AMC, the largest cinema chain in the United States, says it may go out of business due to the coronavirus pandemic.
The chain announced yesterday (June 3) that it expects to record losses of $2.4 billion in the first quarter of 2020.
As The Hollywood Reporter writes, the company have expressed “substantial doubt” over whether it can “continue as a going concern for a reasonable period of time”.
“We continue to manage proactively our cash resources to control our monthly cash spend rate. At the same time, we have begun to ramp up our cash spend with the intention of reopening theatres this summer,” AMC said in a statement.
“We believe we have the cash resources to reopen our theatres and resume our operations this summer or later. Our liquidity needs thereafter will depend, among other things, on the timing of a full resumption of operations, the timing of movie releases and our ability to generate revenues.”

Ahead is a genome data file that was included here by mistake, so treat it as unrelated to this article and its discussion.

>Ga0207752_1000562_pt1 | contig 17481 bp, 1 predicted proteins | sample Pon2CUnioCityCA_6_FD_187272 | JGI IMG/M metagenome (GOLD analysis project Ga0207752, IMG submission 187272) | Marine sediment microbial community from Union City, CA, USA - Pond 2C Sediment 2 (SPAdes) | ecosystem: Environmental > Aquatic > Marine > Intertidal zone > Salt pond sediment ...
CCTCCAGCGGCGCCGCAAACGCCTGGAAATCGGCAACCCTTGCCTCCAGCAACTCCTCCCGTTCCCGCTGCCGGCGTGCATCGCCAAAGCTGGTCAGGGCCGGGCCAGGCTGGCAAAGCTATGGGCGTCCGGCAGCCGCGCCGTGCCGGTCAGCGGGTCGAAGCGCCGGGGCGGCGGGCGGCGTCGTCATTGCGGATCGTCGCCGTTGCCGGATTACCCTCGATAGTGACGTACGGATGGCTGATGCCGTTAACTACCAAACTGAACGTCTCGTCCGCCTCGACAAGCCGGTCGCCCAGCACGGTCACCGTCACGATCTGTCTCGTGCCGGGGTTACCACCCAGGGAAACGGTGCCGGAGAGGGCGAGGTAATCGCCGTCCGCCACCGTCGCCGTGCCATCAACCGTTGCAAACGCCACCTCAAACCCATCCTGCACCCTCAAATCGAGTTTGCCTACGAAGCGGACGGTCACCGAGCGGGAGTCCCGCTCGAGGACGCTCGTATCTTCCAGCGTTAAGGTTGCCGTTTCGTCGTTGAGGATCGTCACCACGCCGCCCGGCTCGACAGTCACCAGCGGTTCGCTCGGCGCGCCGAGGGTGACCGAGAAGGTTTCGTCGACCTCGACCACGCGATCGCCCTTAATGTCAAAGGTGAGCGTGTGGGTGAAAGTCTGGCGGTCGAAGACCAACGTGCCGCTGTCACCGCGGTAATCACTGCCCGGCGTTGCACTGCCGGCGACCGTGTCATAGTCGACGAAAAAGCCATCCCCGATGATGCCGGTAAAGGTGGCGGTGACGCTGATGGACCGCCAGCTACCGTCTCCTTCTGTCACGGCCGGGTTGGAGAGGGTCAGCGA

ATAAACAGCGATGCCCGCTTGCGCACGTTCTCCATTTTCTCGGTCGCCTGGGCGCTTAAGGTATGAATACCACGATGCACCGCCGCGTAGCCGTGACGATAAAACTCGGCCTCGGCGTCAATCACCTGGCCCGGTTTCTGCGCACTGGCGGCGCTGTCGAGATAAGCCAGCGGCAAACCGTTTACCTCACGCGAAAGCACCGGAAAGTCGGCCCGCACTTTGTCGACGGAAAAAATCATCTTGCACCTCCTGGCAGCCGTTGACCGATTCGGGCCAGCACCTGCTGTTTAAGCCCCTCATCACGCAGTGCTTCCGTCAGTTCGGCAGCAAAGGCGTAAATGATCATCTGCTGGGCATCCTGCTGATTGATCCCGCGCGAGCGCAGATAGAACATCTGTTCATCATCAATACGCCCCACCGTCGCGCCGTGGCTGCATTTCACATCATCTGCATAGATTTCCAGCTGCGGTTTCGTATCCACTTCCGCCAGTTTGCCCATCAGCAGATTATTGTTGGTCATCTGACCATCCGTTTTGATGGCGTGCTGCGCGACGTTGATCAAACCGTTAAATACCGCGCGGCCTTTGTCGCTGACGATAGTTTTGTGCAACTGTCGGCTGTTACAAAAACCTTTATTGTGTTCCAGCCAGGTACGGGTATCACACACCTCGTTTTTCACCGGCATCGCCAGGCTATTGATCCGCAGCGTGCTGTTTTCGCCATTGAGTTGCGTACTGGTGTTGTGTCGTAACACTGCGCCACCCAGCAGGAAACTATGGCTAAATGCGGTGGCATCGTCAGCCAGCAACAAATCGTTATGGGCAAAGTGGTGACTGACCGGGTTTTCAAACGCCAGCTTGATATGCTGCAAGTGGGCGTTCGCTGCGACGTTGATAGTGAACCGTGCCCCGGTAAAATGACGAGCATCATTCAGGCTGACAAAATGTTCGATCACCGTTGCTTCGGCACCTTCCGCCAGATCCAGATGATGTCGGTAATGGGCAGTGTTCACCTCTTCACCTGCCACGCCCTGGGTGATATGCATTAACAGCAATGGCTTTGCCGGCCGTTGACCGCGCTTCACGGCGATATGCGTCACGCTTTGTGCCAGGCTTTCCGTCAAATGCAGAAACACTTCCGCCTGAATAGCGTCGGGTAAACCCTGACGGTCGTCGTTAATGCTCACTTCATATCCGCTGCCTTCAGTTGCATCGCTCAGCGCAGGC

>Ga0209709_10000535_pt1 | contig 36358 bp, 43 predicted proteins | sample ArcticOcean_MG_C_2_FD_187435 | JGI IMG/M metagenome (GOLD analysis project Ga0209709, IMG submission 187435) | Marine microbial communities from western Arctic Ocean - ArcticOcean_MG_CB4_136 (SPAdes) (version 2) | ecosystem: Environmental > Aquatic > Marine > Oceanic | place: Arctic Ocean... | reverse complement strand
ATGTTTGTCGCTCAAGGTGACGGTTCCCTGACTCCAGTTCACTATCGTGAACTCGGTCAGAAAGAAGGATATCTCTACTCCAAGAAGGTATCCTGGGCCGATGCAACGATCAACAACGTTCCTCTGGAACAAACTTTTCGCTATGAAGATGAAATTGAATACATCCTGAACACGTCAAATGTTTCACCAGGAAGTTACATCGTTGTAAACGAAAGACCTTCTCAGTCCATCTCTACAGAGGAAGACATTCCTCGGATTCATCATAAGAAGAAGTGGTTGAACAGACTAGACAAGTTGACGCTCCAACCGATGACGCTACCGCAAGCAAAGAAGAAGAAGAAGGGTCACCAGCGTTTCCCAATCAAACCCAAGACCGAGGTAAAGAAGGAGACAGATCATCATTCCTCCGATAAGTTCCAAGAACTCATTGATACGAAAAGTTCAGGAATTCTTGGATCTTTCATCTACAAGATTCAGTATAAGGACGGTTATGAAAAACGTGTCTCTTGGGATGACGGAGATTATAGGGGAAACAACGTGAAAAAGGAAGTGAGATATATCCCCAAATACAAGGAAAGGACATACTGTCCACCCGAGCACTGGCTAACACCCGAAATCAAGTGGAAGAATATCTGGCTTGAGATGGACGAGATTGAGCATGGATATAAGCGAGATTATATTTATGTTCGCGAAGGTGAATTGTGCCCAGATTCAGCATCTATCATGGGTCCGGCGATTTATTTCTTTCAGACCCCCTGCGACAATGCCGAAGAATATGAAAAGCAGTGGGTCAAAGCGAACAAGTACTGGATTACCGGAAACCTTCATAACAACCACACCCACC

They continued: “If we do not recommence operations within our estimated timeline, we will require additional capital and may also require additional financing if, for example, our operations do not generate the expected revenues or a recurrence of COVID-19 were to cause another suspension of operations.
“Such additional financing may not be available on favourable terms or at all. Due to these factors, substantial doubt exists about our ability to continue as a going concern for a reasonable period of time.”
Last month, UK cinemas asked the government to be allowed to re-open in July. The UK Cinema Association has been working towards a solution following the closure of all cinemas during the week of March 16 when the COVID-19 lockdown forced non-essential businesses and public places to close.